The casualty rate for Finnish volunteers in the German Armed Forces is a reported 222 killed and 557 wounded (See below for more info on this).
Complete Order of Battle and list of commanders
Adjutant: Ostub. Helmut Hirt
6.15.41 – 10.13.42: Ostuf. Hoy
6.15.41 – ??: Ostuf. Pallesche
?? – ??: Ostuf. Pohjanlehto
3.26.43: Ostuf. Sartio
6.15.41 – 11.23.41: Ostuf. Hartmann
6.15.41 – 7.04.42: Ostuf. Franz Pleiner
A replacement company was formed in September 1941, with SS-ObersturmfuhrerSchroder as the company commander. It was formed in Radom, and then later transferred to Granz.
The Finnish Bn disbanded its 4th Machine Gun Company on May 12th, 1942. The MG platoons of the former 4th Company then became MG platoons for each of the other 3 Companies of the Bn. They were also joined by mortar squads, each squad with two 80mm mortars. This new arrangement gave each of the 3 Companies of the Bn better fire support. This change was finished by May 15th, 1942. When the original 4th Heavy Weapons Company was disbanded, a new one was formed, this time consisting of an engineer, anti-tank, infantry gun, and signals platoons.
The Bn was officially made a part of the Wiking Division on May, 23rd, 1942. When this occurred, the Komapanie 1, Kompanie 2, Kompanie 3, and Kompanie 4of the Bn were renamed as Kompanie 9, Kompanie 10, Kompanie 11. and Kompanie12 of the new III/Nordland Regiment. When the Finnish Bn became theIII/Nordland/Wiking, the previous III/Nordland was split up and separated into the other two battalions of the Nordland Regiment.
Battalion Strenght on 1.09.42: 34 Commanders/786 NCOs & men
Ideological & social background of the first draft of Finns
Finns were not originally considered to be of the Nordic race. Therefore the goal of the SS recruitment office was to recruit Swedish-speaking Finns (preferably National Socialists), whom they regarded as Nordic. The Finnish government realized that the recruiting to SS could be politically problematic. Therefore, the goal of the government was to have volunteers from all classes and political circles (including social-democrats). The final result was something between these contradictory goals.
12% of the volunteers were Swedish speaking, (9.6% whole population)20% were supporters of IKL (fascist oriented party) (6.6% whole pop.)
There is some evidence that the upper and middle class and farmers were presented in greater numbers than in the whole population.
Germans wanted volunteers that are 17-30 years old. They got men that were 15-36 years old. Average was 21.6 years, about 50% of men were 18-20 years old.
Military background of the first draft
The first draft was sent to Germany in five batches(departures 6th May -5th June), a total of 1197 officers and men. Note, the figures 125 officers +109 NCO’s +850 men are based on Standartenfuehrer Tack’s report on 20th May 1941, figures are not final, especially the number of officers decreased.
From the first three batches, men that had combat experience were attached directly to the Wiking division. These men are called division men in the Finnish literature and the rest are called battalion men.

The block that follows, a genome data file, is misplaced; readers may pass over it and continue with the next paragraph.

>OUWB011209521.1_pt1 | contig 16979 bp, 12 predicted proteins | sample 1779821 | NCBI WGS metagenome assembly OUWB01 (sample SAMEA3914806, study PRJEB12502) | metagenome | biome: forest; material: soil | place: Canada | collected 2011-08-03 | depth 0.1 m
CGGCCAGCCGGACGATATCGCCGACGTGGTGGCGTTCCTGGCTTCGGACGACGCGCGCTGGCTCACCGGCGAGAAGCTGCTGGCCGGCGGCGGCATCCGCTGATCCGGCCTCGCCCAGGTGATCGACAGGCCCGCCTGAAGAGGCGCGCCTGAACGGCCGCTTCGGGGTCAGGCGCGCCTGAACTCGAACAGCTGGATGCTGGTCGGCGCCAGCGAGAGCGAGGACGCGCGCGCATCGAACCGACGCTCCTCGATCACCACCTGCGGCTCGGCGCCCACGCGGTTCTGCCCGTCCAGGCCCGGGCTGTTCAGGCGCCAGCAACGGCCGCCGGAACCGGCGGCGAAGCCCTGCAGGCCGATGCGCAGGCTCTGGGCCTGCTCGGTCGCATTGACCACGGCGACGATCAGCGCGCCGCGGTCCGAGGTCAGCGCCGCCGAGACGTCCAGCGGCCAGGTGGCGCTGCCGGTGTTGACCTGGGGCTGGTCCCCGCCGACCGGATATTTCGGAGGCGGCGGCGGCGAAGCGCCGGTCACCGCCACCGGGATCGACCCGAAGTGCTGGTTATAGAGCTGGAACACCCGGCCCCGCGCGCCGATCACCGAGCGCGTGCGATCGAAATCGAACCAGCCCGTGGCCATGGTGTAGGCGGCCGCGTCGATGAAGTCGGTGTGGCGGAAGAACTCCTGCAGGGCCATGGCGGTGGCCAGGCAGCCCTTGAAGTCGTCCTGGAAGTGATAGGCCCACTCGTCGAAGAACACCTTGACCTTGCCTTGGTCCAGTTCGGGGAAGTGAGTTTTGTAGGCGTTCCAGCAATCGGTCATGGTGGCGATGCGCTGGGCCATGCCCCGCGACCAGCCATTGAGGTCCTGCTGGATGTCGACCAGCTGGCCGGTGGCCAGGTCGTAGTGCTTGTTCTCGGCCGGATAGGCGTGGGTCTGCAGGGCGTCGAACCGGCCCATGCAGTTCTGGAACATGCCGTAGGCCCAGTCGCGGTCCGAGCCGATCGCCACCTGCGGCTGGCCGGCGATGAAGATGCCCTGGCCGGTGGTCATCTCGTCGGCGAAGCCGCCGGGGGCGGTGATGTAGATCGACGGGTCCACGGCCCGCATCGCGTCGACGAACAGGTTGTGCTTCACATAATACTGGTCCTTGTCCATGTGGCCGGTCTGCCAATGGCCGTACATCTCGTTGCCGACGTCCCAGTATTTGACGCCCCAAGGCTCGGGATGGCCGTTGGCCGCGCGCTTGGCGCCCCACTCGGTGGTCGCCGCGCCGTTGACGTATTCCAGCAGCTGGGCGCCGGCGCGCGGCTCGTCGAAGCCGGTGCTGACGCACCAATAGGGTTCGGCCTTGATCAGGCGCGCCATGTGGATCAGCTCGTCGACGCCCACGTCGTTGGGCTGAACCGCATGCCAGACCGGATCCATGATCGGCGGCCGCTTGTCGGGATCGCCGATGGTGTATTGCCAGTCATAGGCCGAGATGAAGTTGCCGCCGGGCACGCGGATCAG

About 60% of the division men had combat experience in the front line, on the other hand, 8% didn’t have proper military training at all when they went to combat.
About 22% of the battalion men had been in the front line during the winter war. These men, as well as the other trained men, had to go through the whole training.
Status of the officers and NCO’s
The Finnish officers got corresponding SS-ranks but initially, they didn’t get organization positions as officers (i.e. no platoon leaders or company commanders). First, the NCO’s were not recognized at all. Later the situation improved, but the Finnish battalion was newer completely led by Finns. Many officers and NCO’s were released and returned to Finland before the main disbandment in July 1943.
The Second Draft
The second draft consisted of 201 men that were recruited by the army. All men had combat experience of more than 6 months. They left for Germany in September 1942. These men got an ironical nickname ‘the 200 brave ones’.
Casualties & disbandment & later service in the Waffen-SS
In addition to the two drafts, there were about 10 men that served in the Wiking division, among others one man that probably was not a Finn and another man that was a double defector/spy.
The exact number of men that served in SS after the main disbandment is not known but probably the men whose disbandment date is unknown continued serving in the SS.
There were Finns in three courses at the SS Officers school Bad Toelz. Course 1, Spring, 1942 to December 1942 had 7 participants, with 6 graduates. Course 2 from January 1943 to July 1943 had 18 participants with 15 graduates. Course 3 from June 1943 had 17 participants but none actually graduated, all participants were sent to Finland after the general disbandment of the Finnish battalion. The participants of the second course were all privates and not NCO’s. When Steiner realized that, he promoted them all to Unterscharfuehrers, the lowest NCO rank, before sending them to the Junkerschool.
There are no official documents concerning the decorations, but Veikko Elo (ref 2 below) has tried to solve the question. His data consists of about 1000 cases.
EK = Eisernes Kreuz = Iron Cross
About 25% of the men got some form of decoration. No one was awarded the Knight’s Cross or the German Cross during their service before the disbandment. Two men received the Iron Crosse and in addition, their names were mentioned in the bulletin “Ehrenblatt des Deutschen Heeres”. They received diplomas signed by Adolf Hitler as well. After the disbandment in July 1943, some men continued service in the SS. It seems that at least one of them, Obersturmfuehrer Ulf-Ola Olin received some form of higher decoration.
The Finns were not much more distinguished from other non-Germans with respect to military achievements and awards. See below the German statistics concerning the foreign volunteers in the Wiking Division. These statistics were formed on the 19th of September, 1941 (ref 1).
1) Mauno Jokipii: Panttipataljoona (Pledge Battalion), 1st ed. 1968858 pages, a rather detailed study on the Finnish SS-unit
2) Veikko Elo: Pantin lunastajat (Redeemers of the Pledge), 1993325 pages, corrections and supplements to the source 1)
3) Niilo Lappalainen: Panssarieverstin kuolema (The Death of an armour colonel), 1995
Foreign Legions of the Third Reich: Poland, the Ukraine, Bulgaria, Rumania, Free India, Estonia,...
Germany's Eastern Front Allies 1941–45 (Men-at-Arms)
6)Richard Landwehr: Siegrunen, issues #14, 34 and 43
7)Kari Kuusela & Olli Wikberg: Wikingin suomalaiset, 1996